Remembrance Day today. We observed our 2 minutes of silence. What an awesome life we have - and we owe it to the veterans and others who served through wars and conflicts to help preserve freedom and civility that we get to enjoy. Thank you.
I got the shower base plumbing attached. It was a challenge to get the PTFE thread tape onto the threads for the slip joint as it is in an extremely tight space (under the sink support) but after several attempts - success! Besides the tight space I was also combatting static electricity which kept making the tape fly off the plastic threads. My solution was two fold. One - wet the threads so that the tape would stick to it and counteract the static repulsion. Two - use tweezers to manipulate the tape in place. After connecting the pipes I was able to water test both the sink and shower. Yay! No sign of leaks:)
After doing plenty of research on ways to build a bathroom, we decided to go with our own design and not use a prefab base. It gives us the size we want (yes, it is still small - it's an RV after all!) and the aesthetic we want as well. For the walls we're using FRP (fibre glass reinforced plastic) panels for two of the walls and as an accent we've got some vinyl sheet flooring material that looks like Moroccan tile for the two end walls. In Canada, Home Depot only sells the highly textured FRP panels. I found a local source (Laird Plastics in Langley) to buy the smooth panels. Waterproofing it and making it functional for the toilet and shower are of course prime considerations.
To waterproof the corners and where edges come together, I used Flex Seal tape. It's a 4" wide, thick vinyl tape with super sticky adhesive, not much different than the Eternabond tape that I used on the roof of Redford. But this tape is clear while the roof tape was white/beige. After carefully measuring and cutting the tape I took plenty of time to work the tape into the main seams that I wanted waterproof. Once the tape touches something it is pretty much stuck so going slow was important. I used a plastic shim to help push it right into the corners of the shower stall on one wall before allowing it to contact the second surface. Some of the adhesive kind of oozed out or stuck slightly in exposed places (like on the sink base.) That was easy to remove by using some Tuc tape (usually used for vapour barriers) to touch and pull off the misplaced adhesive as the adhesive would rather stick to the piece of tape as opposed to the stainless steel base edge. After getting the edges taped off, it was time to cut the FRP and install it. To prevent chipping I put masking tape along the cut line; using the Kreg Accucut guide and my circular saw (with the 60 tooth blade I've been using for all my plywood) I got good results. Using the FRP adhesive the panel was secured in place. I'll cut the openings for the niche and medicine cabinet tomorrow.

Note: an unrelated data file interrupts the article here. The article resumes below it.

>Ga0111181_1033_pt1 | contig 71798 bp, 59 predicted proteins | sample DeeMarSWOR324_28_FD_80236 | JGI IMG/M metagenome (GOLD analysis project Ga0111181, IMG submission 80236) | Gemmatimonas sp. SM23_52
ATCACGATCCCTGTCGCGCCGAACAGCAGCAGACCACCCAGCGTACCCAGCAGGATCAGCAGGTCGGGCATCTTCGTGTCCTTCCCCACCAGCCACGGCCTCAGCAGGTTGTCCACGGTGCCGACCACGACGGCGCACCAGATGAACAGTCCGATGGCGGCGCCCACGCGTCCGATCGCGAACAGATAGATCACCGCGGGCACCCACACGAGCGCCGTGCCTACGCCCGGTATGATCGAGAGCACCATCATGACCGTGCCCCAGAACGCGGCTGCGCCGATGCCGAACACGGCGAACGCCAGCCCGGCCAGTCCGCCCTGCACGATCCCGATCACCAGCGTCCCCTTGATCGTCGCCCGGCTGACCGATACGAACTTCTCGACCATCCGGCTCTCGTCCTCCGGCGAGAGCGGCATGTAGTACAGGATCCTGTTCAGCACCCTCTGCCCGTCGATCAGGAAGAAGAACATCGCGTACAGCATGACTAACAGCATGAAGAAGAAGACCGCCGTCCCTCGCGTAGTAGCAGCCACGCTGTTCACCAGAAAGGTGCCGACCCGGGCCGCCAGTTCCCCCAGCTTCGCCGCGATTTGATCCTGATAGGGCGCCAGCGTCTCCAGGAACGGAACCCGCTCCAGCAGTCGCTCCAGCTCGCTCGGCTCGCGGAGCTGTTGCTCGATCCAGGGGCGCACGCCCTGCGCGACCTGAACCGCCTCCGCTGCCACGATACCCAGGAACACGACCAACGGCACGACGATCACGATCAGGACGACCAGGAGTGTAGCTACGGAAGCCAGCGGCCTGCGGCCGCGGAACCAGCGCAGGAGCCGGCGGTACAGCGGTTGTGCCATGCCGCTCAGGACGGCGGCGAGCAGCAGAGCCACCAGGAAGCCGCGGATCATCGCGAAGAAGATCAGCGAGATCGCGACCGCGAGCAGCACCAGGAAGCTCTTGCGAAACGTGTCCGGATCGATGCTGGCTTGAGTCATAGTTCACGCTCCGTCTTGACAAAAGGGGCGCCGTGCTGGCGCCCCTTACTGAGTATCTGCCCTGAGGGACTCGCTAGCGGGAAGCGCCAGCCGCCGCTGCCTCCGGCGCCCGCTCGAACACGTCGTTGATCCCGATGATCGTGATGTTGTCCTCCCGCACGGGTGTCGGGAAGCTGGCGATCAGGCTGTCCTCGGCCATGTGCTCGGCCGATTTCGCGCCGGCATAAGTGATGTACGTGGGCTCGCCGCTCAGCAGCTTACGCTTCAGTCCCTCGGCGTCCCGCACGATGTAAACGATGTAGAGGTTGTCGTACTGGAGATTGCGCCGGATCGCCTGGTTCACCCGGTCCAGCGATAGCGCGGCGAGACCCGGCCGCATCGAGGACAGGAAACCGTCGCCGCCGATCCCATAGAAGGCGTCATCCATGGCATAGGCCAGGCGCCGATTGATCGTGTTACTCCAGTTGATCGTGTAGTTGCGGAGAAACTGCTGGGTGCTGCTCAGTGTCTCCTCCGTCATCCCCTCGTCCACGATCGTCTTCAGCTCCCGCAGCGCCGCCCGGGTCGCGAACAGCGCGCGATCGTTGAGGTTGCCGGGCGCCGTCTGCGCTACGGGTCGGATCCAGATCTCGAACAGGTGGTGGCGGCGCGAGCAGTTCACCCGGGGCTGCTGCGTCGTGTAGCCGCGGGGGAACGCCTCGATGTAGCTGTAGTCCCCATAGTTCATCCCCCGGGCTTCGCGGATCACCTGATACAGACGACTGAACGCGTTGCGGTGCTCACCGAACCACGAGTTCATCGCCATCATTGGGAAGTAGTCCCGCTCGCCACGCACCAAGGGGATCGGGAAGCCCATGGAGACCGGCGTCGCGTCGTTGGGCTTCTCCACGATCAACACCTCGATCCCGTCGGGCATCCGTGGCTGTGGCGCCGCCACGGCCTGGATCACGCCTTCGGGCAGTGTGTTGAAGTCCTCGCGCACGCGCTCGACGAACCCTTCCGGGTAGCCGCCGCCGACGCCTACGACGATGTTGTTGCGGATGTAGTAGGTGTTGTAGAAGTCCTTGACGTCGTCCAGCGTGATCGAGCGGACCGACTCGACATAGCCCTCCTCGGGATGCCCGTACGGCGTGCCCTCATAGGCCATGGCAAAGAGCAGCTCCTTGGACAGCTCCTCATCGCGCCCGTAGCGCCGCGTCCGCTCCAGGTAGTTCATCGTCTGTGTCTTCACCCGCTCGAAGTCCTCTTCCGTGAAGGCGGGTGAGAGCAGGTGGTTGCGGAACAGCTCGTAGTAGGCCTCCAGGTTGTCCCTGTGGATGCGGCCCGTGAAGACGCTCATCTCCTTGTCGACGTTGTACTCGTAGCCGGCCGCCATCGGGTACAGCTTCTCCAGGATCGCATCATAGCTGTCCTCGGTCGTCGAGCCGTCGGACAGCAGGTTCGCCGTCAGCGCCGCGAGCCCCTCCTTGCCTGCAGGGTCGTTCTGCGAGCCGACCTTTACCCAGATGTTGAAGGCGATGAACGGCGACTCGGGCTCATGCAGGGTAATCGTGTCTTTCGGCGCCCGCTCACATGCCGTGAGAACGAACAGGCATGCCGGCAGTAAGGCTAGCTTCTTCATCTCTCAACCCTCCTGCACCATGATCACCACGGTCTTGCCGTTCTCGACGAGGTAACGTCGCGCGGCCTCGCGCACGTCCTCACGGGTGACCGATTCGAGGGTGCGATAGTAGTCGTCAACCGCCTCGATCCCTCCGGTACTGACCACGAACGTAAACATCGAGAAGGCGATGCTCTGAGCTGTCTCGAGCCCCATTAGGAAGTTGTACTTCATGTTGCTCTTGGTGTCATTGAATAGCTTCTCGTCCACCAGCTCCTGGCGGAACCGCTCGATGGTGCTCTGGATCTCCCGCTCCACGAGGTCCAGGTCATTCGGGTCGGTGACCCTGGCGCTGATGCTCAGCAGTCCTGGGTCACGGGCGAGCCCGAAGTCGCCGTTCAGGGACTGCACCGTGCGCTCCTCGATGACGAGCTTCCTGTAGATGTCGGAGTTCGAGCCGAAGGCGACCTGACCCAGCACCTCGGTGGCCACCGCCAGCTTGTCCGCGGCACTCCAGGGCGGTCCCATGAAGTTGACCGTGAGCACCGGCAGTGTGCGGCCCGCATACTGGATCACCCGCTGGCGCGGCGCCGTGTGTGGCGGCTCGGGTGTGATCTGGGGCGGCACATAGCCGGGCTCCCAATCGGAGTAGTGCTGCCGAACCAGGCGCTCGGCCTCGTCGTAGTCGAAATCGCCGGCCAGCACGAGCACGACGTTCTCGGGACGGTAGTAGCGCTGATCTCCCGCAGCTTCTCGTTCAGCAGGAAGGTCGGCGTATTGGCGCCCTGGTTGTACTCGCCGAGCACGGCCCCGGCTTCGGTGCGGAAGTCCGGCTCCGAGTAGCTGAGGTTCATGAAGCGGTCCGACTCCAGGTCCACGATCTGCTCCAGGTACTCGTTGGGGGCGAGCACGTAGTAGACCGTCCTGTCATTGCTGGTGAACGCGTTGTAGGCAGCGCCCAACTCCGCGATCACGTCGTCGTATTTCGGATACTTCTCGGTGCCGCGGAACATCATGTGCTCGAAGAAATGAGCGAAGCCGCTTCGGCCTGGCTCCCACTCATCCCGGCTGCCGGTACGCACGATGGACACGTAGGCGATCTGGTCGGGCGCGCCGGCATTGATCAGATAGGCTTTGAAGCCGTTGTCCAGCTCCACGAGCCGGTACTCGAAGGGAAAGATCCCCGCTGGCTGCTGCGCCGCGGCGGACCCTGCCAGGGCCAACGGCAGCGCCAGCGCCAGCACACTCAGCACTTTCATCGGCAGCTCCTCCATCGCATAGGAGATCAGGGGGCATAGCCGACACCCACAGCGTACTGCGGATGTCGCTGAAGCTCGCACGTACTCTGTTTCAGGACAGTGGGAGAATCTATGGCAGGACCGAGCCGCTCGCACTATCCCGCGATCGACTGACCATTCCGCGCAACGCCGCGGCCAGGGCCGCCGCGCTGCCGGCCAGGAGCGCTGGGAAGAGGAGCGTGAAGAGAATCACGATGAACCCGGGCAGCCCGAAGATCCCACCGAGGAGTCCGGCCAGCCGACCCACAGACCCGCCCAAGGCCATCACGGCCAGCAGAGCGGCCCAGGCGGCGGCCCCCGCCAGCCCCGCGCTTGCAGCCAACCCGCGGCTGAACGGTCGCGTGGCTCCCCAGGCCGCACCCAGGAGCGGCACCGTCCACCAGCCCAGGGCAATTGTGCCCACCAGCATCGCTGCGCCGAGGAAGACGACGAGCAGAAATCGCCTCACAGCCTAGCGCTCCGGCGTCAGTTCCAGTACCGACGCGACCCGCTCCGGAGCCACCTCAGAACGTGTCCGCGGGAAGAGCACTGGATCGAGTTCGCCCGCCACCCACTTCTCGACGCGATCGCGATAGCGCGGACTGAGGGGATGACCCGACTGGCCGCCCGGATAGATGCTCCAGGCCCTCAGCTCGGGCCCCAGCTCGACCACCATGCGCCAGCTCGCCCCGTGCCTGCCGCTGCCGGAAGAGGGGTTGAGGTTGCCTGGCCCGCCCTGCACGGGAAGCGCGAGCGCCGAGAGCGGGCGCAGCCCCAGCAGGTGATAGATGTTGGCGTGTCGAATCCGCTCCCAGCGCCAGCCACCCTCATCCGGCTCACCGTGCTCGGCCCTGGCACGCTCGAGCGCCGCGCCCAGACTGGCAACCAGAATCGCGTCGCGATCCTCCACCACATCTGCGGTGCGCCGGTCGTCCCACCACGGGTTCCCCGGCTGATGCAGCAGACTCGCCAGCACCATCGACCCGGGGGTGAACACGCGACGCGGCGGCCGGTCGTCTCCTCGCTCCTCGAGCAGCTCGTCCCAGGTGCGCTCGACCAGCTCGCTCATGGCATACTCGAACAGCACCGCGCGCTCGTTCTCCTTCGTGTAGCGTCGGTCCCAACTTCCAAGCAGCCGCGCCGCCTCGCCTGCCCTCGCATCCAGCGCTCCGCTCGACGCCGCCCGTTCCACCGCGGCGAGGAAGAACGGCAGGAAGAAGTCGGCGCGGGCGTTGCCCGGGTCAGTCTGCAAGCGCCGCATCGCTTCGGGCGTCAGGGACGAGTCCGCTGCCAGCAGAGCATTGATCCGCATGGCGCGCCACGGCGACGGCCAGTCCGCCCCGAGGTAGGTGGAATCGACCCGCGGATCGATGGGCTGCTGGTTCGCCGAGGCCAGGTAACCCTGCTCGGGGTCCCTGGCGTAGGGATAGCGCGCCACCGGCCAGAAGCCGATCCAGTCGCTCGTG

Many tests happened today! I already told you about the cooktop and sink and shower base tests. I also filled the water tank and tested the pump and supply flow systems. All passed without any problems. The See Level tank monitors also worked properly. While we don't have mattresses yet (the YKK zippers for the mattress covers are delayed:( I did bring in our two Thermarest air mattress pads and tested out the bed panel with a short nap (zzzz)! At first I tried with the panel in seating configuration (which at 21" is as wide as a regular Thermrest pad) but found that too narrow. My right arm kept falling off. After taking 15 seconds to pull the bed panel out to sleeping arrangement, I had a comfy 28" inches of width and had a great nap. We hadn't taken Redford out for a drive in quite some time. I also wanted to get into the rain and do some testing. Since I applied Dicor lap sealant around all of the openings in the roof I wanted to make sure there was no water penetration. After a short drive in the rain the DC to DC charger got the battery back to 100% and the heavy rain during the drive did not show any signs of penetration. PHEW!!! Redford will stay outside tonight in the rain and I'll check everything again in the morning.
Calvin here - after spending almost 33 years in education as a high school teacher, elementary teacher, and elementary administrator, it was time to retire! I did so happily and with no regrets; it was a terrific and fulfilling career. I do enjoy building projects as the design and building process is very therapeutic and you see a completed functional product in the end. Now to combine the build with another of Angela's and my passions - travel - is something we're really looking forward to.